Interview for a Buddhist

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    I am a student in a World Religions college course hoping for some answers to a few questions from a Buddhist themselves. If possible of course, I will list the questions below and it would be greatly appreciated. Thank you in advance:)

    -How did you become a Buddhist?
    -Do you view Buddhism as a religion, philosophy, or something else?
    -How much of your life and personal identity would you say Buddhism is for you?
    -A lot of Buddhist elements, mantras, eta are seen in our daily and mainstream life today; how much of this is misunderstood and/or incorrect to your views of Buddhism?
    -Do your religious beliefs affect your political views at all?
    -The pandemic has affected everyone differently, as well as divided the world as far an opinions go. Where do you stand as a Buddhist? How has Buddhism aided you through the pandemic?
    -Do you think being a Buddhist is more easy or difficult today than during the time of the Buddha?
    -What is your favorite philosophy of life you are willing to share with me today?


    Dear Collie

    I was sent to Sunday school until my early teens so like many I had a christian background, but struggled with aspects such as going to hell for eternity or that you could be mean & hurtful all your life and then do a deathbed conversion & end up in heaven for eternity plus you were told not to do things (10 commandments) but not how to overcome emotions & hormones etc.

    In my early 30’s I took stock of my life & wrote a note about how I would like to live my life ie may I walk gently upon this earth. If I have a choice between doing something positive or negative may I choose the positive action etc. May I treat all people like family.  A couple of years later I came across a book on Buddhism at our local library and as I read it things started to fall into place and I thought now I know what I am ( aspire to be).  many years later my family realised that it wasn’t a fad with me. My mum said that when I was small I met some tibetan monks and I was fascinated by them so she was not surprised at my interest. My youngest son completed a sentence for me “Now you are 18 I can “….. “go to the monastery”. In 2009 I formally took refuge in the buddha, dharma & sangha.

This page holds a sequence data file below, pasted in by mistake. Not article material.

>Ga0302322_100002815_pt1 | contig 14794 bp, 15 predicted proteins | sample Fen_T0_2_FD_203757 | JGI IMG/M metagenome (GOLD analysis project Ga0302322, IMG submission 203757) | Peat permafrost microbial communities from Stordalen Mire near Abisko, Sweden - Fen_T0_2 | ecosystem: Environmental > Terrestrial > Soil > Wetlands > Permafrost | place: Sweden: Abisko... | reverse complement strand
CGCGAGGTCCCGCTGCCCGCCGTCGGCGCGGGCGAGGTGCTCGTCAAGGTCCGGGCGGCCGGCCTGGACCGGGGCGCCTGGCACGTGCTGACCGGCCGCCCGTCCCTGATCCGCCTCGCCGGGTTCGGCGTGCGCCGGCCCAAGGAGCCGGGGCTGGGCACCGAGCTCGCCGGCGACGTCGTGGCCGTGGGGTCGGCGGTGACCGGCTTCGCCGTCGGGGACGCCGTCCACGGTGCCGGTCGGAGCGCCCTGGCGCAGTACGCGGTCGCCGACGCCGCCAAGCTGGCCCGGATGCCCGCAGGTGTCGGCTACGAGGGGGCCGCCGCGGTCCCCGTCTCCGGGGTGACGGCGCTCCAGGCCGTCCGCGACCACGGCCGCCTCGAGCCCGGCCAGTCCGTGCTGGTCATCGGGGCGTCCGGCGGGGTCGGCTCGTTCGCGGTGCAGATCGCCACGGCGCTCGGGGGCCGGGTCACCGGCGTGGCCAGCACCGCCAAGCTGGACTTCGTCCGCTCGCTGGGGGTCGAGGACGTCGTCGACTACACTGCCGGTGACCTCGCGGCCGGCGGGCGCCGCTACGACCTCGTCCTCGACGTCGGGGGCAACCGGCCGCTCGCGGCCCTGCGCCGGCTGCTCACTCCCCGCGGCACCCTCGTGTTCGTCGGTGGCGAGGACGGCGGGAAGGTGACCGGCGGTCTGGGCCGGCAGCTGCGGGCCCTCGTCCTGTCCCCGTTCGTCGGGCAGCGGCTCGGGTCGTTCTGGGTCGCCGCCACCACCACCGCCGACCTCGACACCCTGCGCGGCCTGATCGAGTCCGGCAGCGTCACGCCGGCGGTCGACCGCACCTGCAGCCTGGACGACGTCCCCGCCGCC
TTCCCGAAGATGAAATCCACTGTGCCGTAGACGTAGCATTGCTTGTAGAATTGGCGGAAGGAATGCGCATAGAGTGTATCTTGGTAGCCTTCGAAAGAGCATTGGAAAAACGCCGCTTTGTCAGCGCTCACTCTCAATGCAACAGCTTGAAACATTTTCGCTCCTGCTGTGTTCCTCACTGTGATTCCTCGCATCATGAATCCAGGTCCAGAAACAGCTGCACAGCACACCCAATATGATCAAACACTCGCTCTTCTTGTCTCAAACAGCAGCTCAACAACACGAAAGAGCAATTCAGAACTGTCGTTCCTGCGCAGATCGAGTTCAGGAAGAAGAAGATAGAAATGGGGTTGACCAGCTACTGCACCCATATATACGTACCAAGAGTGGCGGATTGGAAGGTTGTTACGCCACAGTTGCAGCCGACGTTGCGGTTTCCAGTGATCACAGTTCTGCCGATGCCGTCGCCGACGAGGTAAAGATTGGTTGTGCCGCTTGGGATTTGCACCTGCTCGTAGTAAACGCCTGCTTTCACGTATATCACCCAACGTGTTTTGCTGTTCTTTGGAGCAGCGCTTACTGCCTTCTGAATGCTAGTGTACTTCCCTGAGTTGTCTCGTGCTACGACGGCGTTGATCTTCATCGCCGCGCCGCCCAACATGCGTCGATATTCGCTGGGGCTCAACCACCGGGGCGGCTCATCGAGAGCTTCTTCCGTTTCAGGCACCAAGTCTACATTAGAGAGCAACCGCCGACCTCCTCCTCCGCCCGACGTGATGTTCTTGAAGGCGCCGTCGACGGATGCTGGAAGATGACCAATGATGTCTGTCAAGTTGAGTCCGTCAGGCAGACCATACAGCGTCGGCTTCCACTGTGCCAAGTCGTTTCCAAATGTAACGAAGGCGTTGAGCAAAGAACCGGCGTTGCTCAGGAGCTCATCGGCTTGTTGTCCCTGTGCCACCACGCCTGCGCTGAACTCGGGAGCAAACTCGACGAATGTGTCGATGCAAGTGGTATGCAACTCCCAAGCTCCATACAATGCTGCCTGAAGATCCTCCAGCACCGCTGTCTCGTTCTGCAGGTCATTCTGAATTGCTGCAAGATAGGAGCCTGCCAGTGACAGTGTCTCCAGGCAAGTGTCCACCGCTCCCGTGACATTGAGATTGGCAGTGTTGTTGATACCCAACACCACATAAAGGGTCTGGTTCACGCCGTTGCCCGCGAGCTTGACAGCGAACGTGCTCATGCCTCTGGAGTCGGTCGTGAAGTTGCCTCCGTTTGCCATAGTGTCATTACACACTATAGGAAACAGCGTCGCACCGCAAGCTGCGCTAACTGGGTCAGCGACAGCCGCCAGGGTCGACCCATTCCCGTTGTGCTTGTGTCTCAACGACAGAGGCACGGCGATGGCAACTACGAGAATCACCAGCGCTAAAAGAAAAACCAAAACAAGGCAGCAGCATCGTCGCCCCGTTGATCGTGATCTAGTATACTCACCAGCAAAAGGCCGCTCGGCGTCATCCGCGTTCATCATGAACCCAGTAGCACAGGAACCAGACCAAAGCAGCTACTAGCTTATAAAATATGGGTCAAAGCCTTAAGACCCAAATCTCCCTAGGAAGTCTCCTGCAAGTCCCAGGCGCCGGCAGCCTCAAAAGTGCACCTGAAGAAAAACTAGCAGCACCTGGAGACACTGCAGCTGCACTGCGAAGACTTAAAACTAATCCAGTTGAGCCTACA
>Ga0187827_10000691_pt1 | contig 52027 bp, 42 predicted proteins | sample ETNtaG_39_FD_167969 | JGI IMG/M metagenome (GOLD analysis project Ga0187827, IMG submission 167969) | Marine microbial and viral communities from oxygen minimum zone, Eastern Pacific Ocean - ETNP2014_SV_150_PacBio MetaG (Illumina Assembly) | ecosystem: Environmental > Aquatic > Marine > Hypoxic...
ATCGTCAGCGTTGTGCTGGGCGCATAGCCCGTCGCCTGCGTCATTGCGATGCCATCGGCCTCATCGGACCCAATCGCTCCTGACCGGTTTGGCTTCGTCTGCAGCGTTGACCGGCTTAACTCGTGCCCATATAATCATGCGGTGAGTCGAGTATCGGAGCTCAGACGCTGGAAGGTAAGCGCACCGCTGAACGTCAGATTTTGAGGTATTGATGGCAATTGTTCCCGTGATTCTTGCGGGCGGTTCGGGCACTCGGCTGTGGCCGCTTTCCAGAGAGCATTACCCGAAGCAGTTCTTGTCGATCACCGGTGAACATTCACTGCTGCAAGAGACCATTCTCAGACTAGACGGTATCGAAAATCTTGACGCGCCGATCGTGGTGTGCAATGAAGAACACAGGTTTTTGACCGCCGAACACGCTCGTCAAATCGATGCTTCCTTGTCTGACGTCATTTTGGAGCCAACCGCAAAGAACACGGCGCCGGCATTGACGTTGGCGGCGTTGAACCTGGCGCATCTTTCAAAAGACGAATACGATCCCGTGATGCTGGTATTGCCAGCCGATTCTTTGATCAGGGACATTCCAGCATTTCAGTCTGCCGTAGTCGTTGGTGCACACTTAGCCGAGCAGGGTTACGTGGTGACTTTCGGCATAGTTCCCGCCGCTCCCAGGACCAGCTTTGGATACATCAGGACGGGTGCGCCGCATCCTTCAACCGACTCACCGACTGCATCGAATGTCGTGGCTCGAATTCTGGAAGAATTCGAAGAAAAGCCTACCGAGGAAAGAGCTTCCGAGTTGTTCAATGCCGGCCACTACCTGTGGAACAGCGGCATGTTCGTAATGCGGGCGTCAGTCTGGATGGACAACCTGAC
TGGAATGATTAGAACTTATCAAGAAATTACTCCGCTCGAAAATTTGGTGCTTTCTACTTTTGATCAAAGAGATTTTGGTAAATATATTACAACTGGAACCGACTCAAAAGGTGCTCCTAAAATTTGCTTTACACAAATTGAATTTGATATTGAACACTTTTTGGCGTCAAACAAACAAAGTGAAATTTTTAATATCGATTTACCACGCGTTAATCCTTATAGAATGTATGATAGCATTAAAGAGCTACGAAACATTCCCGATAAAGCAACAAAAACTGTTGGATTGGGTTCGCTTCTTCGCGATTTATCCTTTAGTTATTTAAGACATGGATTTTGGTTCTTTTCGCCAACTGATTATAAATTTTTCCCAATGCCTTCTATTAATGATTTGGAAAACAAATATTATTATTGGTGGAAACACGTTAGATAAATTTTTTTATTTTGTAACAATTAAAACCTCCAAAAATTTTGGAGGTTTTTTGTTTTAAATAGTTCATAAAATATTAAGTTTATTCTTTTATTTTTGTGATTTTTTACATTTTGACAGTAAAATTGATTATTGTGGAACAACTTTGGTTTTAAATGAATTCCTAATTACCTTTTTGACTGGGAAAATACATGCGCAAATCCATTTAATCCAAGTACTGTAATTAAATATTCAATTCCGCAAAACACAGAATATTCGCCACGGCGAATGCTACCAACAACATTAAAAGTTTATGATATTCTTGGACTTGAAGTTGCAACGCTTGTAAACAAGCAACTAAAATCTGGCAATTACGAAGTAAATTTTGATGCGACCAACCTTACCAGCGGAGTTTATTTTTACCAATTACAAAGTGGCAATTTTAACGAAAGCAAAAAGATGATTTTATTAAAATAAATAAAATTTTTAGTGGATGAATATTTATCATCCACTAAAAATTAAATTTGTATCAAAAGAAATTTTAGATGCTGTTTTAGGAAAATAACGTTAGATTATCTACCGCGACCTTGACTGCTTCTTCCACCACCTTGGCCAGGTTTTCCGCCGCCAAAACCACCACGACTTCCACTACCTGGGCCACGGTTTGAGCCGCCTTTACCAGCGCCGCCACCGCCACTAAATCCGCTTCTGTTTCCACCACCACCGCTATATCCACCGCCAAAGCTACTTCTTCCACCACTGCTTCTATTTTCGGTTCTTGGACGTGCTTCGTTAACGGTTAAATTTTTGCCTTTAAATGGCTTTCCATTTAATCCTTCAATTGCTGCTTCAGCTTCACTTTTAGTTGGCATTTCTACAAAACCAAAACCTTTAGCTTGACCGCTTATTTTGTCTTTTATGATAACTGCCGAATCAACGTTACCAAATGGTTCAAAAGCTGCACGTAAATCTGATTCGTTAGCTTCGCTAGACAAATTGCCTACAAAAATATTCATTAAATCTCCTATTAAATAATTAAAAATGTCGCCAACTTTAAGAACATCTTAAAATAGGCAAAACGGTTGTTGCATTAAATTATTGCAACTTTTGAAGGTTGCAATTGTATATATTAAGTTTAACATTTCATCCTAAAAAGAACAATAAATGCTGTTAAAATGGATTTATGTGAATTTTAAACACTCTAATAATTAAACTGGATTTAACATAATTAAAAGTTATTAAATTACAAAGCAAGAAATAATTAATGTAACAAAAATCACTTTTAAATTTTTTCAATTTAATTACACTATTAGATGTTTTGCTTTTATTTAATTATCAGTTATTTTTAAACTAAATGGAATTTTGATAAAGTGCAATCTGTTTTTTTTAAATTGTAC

I would say that buddhism pervades all aspects of my life, it is a frame work and support thru which I navigate the journey of this and hopefully all my future lives.

    I find  & look for the dharma in other philosophies , religions and people.

    I love Thich Nat Han’s Golden rules as they are so positive & thought provoking.

    May I keep sentient beings safe

    May I be mild of thought, speech & manner

    May everything I need be given to me freely

    May I have integrity in all my relationships

    May I keep my judgement clear.

    I would say here in the west it is much more easier to be buddhist now. Many people have said to me ” If I had to choose a religion then it would be buddhism” The only discrimination i have been subjected to is been by a couple of persons in the church of my childhood!

    Where I live we do not have party politics but if I lived elsewhere I would vote for the Green Party as I feel the environment is much sidelined in favour of short term financial gains.

    I think the pandemic gave many people the time to see a different way of living and the chance to rethink their priorities.

    Mindfullness/ Meditation is now mainstream, but without teachings, study & then  contemplating them & along with conscious ethical conduct it has little longterm value  ( here I am talking about future lives as much as the present one).

    i wish you all the best with your course


    Lyle Cline

    @basket random I would think that being a Buddhist is now more simpler in the west. Many people have told me that they would pick Buddhism as their religion if they had to. One or two people in the church where I grew up were the only ones to discriminate against me.


    Hi Collie,

    I was reading a survey book on the beliefs of world religions; and was struck by the fact that this man, the buddha, who lived 2500 years ago, knew me better than I know myself. I broke down in tears. That was 32 years ago. Buddhism is my rudder and compass. It does not tell me how to live my life, but how to evaluaton my thoughts and actions. I think that one should understand (live by)  one’s beliefs; and never adopt anything anyone says unless they are convinced of it’s usefulness or truth. Aha, identity, something I try not to subscribe to. If certain practices work for you, bring you understanding or solace, they’re work exploring. Politics and the pandemic have little influence on my life, so can’t really comment on them. I have NO idea what being a buddhist was like during the buddha’s life. For me, following the path it’s not a choice, I could not do otherwise, doesn’t matter what happens to me. I think that anicca is the mark of existence which pretty much describes the human condition, why we suffer, etc. It is the way of all things. I hope this helps.

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